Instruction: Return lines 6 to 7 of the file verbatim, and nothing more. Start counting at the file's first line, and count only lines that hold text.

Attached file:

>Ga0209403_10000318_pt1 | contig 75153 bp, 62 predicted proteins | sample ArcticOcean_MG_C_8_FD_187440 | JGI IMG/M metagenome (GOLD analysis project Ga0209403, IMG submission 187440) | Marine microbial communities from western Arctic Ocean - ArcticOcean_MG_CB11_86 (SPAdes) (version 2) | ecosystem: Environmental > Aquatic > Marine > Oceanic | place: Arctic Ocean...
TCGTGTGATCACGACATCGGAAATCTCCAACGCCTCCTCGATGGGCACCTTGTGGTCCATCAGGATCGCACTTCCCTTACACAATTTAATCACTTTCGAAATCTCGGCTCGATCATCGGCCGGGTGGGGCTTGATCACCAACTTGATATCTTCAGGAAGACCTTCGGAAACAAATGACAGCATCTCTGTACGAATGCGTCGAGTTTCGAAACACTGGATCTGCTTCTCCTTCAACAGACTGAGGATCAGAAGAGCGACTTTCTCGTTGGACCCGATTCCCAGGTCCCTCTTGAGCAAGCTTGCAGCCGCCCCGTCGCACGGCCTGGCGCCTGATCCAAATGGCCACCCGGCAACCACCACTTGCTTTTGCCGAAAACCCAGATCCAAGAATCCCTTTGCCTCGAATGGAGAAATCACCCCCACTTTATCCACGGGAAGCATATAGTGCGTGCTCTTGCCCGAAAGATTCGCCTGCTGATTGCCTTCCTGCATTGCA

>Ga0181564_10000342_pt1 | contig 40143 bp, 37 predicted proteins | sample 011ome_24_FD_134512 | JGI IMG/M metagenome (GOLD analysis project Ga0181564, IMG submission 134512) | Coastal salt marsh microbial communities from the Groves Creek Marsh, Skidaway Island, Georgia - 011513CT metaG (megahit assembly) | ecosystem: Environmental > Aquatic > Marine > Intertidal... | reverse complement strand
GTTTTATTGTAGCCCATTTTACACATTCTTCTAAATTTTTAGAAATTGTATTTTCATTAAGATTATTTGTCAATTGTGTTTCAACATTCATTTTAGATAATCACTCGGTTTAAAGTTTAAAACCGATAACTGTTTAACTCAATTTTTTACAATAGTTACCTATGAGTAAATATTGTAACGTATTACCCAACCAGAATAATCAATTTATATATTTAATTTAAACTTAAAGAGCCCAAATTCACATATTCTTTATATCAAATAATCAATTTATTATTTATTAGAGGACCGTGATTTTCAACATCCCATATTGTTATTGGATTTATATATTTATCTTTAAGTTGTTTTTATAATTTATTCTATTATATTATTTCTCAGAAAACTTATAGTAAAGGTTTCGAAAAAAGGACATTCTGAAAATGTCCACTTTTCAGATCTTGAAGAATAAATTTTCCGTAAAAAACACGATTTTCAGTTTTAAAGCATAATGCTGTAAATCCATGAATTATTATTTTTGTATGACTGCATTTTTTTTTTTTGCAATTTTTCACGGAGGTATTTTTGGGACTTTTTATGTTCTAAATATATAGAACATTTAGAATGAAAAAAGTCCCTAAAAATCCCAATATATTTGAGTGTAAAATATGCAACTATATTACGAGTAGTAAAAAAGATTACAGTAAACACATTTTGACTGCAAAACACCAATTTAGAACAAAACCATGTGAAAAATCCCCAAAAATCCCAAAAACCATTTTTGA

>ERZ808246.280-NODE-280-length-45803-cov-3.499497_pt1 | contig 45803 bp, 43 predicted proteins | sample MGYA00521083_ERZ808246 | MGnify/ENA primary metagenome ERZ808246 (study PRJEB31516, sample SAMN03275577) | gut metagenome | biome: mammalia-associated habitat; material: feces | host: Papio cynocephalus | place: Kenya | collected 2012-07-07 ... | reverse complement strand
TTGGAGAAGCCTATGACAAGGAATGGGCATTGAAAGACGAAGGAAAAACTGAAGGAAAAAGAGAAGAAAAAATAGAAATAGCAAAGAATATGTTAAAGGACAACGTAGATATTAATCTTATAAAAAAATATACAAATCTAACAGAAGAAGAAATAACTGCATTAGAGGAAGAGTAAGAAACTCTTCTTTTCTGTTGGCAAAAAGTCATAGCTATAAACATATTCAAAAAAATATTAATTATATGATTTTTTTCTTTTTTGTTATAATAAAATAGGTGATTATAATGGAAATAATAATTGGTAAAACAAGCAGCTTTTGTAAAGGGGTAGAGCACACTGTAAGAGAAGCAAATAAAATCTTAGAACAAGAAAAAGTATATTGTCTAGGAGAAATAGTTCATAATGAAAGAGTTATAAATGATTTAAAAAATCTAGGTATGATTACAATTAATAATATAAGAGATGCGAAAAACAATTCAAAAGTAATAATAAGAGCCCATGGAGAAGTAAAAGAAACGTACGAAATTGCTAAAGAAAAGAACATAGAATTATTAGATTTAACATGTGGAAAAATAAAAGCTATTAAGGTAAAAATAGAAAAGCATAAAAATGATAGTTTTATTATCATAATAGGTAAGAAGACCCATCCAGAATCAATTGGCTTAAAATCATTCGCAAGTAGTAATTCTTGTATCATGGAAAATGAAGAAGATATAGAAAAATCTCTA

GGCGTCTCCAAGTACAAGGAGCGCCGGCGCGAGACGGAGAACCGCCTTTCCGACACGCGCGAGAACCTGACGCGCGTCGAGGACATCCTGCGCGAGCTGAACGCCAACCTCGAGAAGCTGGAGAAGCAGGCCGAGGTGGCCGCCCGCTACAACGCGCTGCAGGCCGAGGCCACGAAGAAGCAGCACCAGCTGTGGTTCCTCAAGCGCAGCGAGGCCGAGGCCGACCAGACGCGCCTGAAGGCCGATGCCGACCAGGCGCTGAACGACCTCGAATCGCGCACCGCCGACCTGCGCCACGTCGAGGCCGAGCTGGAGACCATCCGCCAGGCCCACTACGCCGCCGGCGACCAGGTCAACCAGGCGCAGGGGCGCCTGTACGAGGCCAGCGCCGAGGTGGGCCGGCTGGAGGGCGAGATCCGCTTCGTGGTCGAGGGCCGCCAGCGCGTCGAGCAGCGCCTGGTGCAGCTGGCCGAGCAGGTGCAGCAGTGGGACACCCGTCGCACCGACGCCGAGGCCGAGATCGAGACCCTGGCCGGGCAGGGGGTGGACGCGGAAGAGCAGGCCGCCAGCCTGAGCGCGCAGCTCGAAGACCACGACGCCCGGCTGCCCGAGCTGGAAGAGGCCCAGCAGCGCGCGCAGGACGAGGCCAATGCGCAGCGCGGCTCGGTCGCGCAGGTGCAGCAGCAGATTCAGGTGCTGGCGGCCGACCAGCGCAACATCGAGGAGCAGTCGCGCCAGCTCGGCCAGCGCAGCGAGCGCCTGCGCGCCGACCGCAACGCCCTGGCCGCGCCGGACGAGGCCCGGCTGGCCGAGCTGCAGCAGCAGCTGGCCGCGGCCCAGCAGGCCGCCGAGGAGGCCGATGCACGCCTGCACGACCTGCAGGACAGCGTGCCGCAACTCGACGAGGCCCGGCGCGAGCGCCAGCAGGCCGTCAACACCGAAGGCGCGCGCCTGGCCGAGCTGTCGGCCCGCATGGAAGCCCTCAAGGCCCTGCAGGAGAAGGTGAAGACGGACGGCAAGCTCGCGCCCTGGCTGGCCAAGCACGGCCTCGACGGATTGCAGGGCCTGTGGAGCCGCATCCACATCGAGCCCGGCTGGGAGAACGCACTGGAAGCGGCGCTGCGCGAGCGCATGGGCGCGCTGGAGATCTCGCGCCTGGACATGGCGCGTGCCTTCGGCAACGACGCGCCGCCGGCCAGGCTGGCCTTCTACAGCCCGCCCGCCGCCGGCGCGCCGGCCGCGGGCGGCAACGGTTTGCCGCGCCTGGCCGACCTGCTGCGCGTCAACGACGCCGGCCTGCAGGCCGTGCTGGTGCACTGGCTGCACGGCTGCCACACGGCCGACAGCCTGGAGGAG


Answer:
TTGGAGAAGCCTATGACAAGGAATGGGCATTGAAAGACGAAGGAAAAACTGAAGGAAAAAGAGAAGAAAAAATAGAAATAGCAAAGAATATGTTAAAGGACAACGTAGATATTAATCTTATAAAAAAATATACAAATCTAACAGAAGAAGAAATAACTGCATTAGAGGAAGAGTAAGAAACTCTTCTTTTCTGTTGGCAAAAAGTCATAGCTATAAACATATTCAAAAAAATATTAATTATATGATTTTTTTCTTTTTTGTTATAATAAAATAGGTGATTATAATGGAAATAATAATTGGTAAAACAAGCAGCTTTTGTAAAGGGGTAGAGCACACTGTAAGAGAAGCAAATAAAATCTTAGAACAAGAAAAAGTATATTGTCTAGGAGAAATAGTTCATAATGAAAGAGTTATAAATGATTTAAAAAATCTAGGTATGATTACAATTAATAATATAAGAGATGCGAAAAACAATTCAAAAGTAATAATAAGAGCCCATGGAGAAGTAAAAGAAACGTACGAAATTGCTAAAGAAAAGAACATAGAATTATTAGATTTAACATGTGGAAAAATAAAAGCTATTAAGGTAAAAATAGAAAAGCATAAAAATGATAGTTTTATTATCATAATAGGTAAGAAGACCCATCCAGAATCAATTGGCTTAAAATCATTCGCAAGTAGTAATTCTTGTATCATGGAAAATGAAGAAGATATAGAAAAATCTCTA

GGCGTCTCCAAGTACAAGGAGCGCCGGCGCGAGACGGAGAACCGCCTTTCCGACACGCGCGAGAACCTGACGCGCGTCGAGGACATCCTGCGCGAGCTGAACGCCAACCTCGAGAAGCTGGAGAAGCAGGCCGAGGTGGCCGCCCGCTACAACGCGCTGCAGGCCGAGGCCACGAAGAAGCAGCACCAGCTGTGGTTCCTCAAGCGCAGCGAGGCCGAGGCCGACCAGACGCGCCTGAAGGCCGATGCCGACCAGGCGCTGAACGACCTCGAATCGCGCACCGCCGACCTGCGCCACGTCGAGGCCGAGCTGGAGACCATCCGCCAGGCCCACTACGCCGCCGGCGACCAGGTCAACCAGGCGCAGGGGCGCCTGTACGAGGCCAGCGCCGAGGTGGGCCGGCTGGAGGGCGAGATCCGCTTCGTGGTCGAGGGCCGCCAGCGCGTCGAGCAGCGCCTGGTGCAGCTGGCCGAGCAGGTGCAGCAGTGGGACACCCGTCGCACCGACGCCGAGGCCGAGATCGAGACCCTGGCCGGGCAGGGGGTGGACGCGGAAGAGCAGGCCGCCAGCCTGAGCGCGCAGCTCGAAGACCACGACGCCCGGCTGCCCGAGCTGGAAGAGGCCCAGCAGCGCGCGCAGGACGAGGCCAATGCGCAGCGCGGCTCGGTCGCGCAGGTGCAGCAGCAGATTCAGGTGCTGGCGGCCGACCAGCGCAACATCGAGGAGCAGTCGCGCCAGCTCGGCCAGCGCAGCGAGCGCCTGCGCGCCGACCGCAACGCCCTGGCCGCGCCGGACGAGGCCCGGCTGGCCGAGCTGCAGCAGCAGCTGGCCGCGGCCCAGCAGGCCGCCGAGGAGGCCGATGCACGCCTGCACGACCTGCAGGACAGCGTGCCGCAACTCGACGAGGCCCGGCGCGAGCGCCAGCAGGCCGTCAACACCGAAGGCGCGCGCCTGGCCGAGCTGTCGGCCCGCATGGAAGCCCTCAAGGCCCTGCAGGAGAAGGTGAAGACGGACGGCAAGCTCGCGCCCTGGCTGGCCAAGCACGGCCTCGACGGATTGCAGGGCCTGTGGAGCCGCATCCACATCGAGCCCGGCTGGGAGAACGCACTGGAAGCGGCGCTGCGCGAGCGCATGGGCGCGCTGGAGATCTCGCGCCTGGACATGGCGCGTGCCTTCGGCAACGACGCGCCGCCGGCCAGGCTGGCCTTCTACAGCCCGCCCGCCGCCGGCGCGCCGGCCGCGGGCGGCAACGGTTTGCCGCGCCTGGCCGACCTGCTGCGCGTCAACGACGCCGGCCTGCAGGCCGTGCTGGTGCACTGGCTGCACGGCTGCCACACGGCCGACAGCCTGGAGGAG